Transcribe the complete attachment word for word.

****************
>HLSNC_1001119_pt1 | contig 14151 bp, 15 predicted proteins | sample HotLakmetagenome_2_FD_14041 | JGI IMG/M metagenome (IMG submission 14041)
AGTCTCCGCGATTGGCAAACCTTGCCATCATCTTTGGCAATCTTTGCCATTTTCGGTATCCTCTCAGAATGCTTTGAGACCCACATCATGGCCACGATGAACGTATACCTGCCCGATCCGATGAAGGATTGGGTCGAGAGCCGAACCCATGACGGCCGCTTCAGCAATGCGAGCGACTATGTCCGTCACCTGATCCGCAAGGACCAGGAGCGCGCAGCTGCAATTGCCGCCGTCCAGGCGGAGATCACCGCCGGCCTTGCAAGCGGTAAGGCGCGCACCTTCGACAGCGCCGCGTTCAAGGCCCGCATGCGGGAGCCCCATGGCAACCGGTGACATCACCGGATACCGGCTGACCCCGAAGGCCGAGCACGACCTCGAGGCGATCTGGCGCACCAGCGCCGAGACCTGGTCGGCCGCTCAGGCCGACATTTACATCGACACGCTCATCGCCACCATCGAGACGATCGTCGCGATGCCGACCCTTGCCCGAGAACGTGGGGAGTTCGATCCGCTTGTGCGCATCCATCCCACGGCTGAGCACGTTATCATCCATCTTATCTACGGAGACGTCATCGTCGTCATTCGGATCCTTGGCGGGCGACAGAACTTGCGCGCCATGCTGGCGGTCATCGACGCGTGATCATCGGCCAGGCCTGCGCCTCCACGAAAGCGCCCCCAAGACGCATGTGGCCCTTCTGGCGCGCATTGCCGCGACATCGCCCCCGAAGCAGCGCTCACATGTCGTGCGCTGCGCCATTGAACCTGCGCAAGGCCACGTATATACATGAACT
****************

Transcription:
>HLSNC_1001119_pt1 | contig 14151 bp, 15 predicted proteins | sample HotLakmetagenome_2_FD_14041 | JGI IMG/M metagenome (IMG submission 14041)
AGTCTCCGCGATTGGCAAACCTTGCCATCATCTTTGGCAATCTTTGCCATTTTCGGTATCCTCTCAGAATGCTTTGAGACCCACATCATGGCCACGATGAACGTATACCTGCCCGATCCGATGAAGGATTGGGTCGAGAGCCGAACCCATGACGGCCGCTTCAGCAATGCGAGCGACTATGTCCGTCACCTGATCCGCAAGGACCAGGAGCGCGCAGCTGCAATTGCCGCCGTCCAGGCGGAGATCACCGCCGGCCTTGCAAGCGGTAAGGCGCGCACCTTCGACAGCGCCGCGTTCAAGGCCCGCATGCGGGAGCCCCATGGCAACCGGTGACATCACCGGATACCGGCTGACCCCGAAGGCCGAGCACGACCTCGAGGCGATCTGGCGCACCAGCGCCGAGACCTGGTCGGCCGCTCAGGCCGACATTTACATCGACACGCTCATCGCCACCATCGAGACGATCGTCGCGATGCCGACCCTTGCCCGAGAACGTGGGGAGTTCGATCCGCTTGTGCGCATCCATCCCACGGCTGAGCACGTTATCATCCATCTTATCTACGGAGACGTCATCGTCGTCATTCGGATCCTTGGCGGGCGACAGAACTTGCGCGCCATGCTGGCGGTCATCGACGCGTGATCATCGGCCAGGCCTGCGCCTCCACGAAAGCGCCCCCAAGACGCATGTGGCCCTTCTGGCGCGCATTGCCGCGACATCGCCCCCGAAGCAGCGCTCACATGTCGTGCGCTGCGCCATTGAACCTGCGCAAGGCCACGTATATACATGAACT